Our Reading classes come to the library monthly for lessons and activities. Last month, our reading teachers requested that we develop a lesson on external text features -- think: bold print, italics, tables of contents, glossaries, etc. Text features are a fairly dry topic so we turned to one of our go-to instructional strategies: stations. Stations allow for lots of student movement, the ability for us as teachers to push into smaller groups that need extra support, and offer room for lots of differentiation. And, stations let us meet our goal: making text features a lot more accessible and a bit more interesting for our students.
Amy, an English teacher, facing the 8th grade Writing SOL (Virignia's standards of learning tests) in the upcoming weeks, came into the library with an idea to help her students review. She was armed with data from assessments showing the specific skills on which her students needed extra support and was hoping we could help her build a lesson. After some planning with Amy, Susanna (my co-librarian) and I delved into the 8th grade writing standards to figure out exactly what we needed to teach. What evolved was a review activity that surprised even us with the level of student engagement.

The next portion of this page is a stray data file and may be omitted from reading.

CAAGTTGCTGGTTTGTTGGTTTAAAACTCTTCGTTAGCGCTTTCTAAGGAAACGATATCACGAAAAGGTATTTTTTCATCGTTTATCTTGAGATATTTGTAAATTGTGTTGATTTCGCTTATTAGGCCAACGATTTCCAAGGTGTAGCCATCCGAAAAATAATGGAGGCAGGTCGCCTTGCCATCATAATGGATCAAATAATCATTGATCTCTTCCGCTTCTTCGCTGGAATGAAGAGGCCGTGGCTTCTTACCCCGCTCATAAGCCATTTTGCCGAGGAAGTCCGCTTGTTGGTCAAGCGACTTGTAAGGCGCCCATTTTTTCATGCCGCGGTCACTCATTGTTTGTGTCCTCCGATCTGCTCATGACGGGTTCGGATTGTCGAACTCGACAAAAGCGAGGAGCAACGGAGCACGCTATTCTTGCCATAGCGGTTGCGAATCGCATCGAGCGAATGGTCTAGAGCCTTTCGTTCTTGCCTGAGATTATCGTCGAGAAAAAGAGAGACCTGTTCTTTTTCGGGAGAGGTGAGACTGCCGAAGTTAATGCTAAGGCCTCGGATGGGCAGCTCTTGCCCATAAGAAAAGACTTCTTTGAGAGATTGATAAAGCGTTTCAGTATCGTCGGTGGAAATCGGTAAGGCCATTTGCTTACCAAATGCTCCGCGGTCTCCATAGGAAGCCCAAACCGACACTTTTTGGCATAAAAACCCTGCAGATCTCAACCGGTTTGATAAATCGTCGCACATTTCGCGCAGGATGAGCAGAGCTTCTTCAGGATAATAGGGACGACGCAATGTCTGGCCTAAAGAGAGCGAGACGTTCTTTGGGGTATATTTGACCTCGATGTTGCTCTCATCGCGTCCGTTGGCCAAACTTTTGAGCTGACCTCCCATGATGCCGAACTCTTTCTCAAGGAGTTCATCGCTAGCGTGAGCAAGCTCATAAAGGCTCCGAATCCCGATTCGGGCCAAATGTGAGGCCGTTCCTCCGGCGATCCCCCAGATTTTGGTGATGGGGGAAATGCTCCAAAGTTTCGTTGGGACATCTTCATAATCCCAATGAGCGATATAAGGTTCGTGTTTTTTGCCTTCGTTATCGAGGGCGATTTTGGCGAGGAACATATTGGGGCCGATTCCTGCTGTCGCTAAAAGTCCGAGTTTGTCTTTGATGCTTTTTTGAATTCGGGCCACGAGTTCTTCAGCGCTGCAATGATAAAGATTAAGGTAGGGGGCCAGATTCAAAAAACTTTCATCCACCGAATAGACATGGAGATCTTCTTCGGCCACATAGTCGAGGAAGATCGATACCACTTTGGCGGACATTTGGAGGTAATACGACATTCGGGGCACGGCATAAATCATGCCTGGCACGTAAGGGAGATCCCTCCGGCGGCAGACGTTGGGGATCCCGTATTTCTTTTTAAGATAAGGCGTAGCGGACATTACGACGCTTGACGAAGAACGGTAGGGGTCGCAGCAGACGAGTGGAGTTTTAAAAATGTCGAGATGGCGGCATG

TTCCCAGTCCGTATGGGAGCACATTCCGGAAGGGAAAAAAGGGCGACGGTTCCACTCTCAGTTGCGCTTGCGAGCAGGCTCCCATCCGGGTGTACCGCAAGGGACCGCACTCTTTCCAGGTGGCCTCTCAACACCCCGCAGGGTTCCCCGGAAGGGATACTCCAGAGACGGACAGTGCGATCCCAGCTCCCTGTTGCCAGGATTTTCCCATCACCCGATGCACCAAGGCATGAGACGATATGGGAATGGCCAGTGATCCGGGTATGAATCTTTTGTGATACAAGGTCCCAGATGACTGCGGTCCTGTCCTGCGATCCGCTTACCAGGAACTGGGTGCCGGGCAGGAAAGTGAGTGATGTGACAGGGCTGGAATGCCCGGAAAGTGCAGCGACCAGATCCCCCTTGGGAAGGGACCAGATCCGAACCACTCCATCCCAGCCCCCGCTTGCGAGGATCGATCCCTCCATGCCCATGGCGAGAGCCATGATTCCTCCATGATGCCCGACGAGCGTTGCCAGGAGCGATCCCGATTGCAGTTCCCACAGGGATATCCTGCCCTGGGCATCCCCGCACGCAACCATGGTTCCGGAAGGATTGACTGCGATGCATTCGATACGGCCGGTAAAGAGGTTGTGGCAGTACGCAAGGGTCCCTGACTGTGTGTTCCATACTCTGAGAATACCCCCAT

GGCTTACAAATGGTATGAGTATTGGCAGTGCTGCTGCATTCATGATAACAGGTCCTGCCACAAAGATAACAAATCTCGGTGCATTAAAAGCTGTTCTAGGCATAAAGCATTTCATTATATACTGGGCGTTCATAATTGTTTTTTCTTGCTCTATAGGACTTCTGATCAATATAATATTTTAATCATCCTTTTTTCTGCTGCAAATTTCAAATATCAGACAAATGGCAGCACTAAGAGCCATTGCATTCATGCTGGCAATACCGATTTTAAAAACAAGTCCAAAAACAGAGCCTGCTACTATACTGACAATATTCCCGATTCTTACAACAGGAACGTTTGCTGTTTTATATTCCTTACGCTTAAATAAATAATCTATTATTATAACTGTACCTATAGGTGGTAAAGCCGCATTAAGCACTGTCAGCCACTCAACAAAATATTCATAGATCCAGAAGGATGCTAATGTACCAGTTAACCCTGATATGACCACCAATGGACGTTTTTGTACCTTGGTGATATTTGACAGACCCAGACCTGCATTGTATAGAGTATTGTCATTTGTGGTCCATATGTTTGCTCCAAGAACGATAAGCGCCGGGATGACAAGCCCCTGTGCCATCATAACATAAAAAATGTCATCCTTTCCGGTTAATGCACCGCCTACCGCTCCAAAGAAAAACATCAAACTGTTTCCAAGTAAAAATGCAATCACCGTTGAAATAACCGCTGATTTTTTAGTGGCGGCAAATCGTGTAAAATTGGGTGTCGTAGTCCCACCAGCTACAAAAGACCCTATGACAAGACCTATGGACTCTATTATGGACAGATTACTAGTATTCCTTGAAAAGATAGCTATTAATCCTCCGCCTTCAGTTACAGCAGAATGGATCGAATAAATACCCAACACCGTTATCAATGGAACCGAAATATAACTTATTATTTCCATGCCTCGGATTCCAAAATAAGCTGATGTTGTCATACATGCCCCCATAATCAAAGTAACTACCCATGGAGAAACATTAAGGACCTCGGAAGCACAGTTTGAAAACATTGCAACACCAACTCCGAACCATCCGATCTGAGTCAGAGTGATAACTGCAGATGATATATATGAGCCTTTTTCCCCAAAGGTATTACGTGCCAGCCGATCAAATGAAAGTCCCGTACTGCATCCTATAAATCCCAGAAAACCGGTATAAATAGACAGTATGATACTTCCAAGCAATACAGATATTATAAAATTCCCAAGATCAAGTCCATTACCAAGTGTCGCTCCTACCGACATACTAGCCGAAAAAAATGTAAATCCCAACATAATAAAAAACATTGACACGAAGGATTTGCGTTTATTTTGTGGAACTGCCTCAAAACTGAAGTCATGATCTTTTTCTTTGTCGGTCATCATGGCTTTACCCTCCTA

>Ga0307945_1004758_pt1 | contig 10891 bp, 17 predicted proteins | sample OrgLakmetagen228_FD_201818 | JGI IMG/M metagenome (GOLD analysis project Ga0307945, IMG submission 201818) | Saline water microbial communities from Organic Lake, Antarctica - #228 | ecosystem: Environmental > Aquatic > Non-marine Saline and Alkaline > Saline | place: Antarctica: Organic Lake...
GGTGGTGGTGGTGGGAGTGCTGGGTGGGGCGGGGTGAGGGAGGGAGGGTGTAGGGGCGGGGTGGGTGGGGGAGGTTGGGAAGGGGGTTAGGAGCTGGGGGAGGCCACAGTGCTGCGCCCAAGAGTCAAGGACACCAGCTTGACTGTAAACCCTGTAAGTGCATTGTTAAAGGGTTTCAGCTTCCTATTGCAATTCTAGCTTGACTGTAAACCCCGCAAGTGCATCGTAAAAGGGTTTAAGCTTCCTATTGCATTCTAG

As I watch the headlines unfold day after day, and hear conversations among friends (both Democrats and Republicans alike) that our nation is more divided than ever, I can't help but feeling that educators (or maybe education policy gurus) are missing something - something vital to our democracy. The talk of late is about STEM and STEAM, about how we need to teach children to code, to experiment, to engineer and calculate. And we do, 100 percent. But by emphasizing some subjects over others, we are acting as though the humanities (subjects like history, civics, philosophy, geography and literacy) somehow don't matter as much as math and science.
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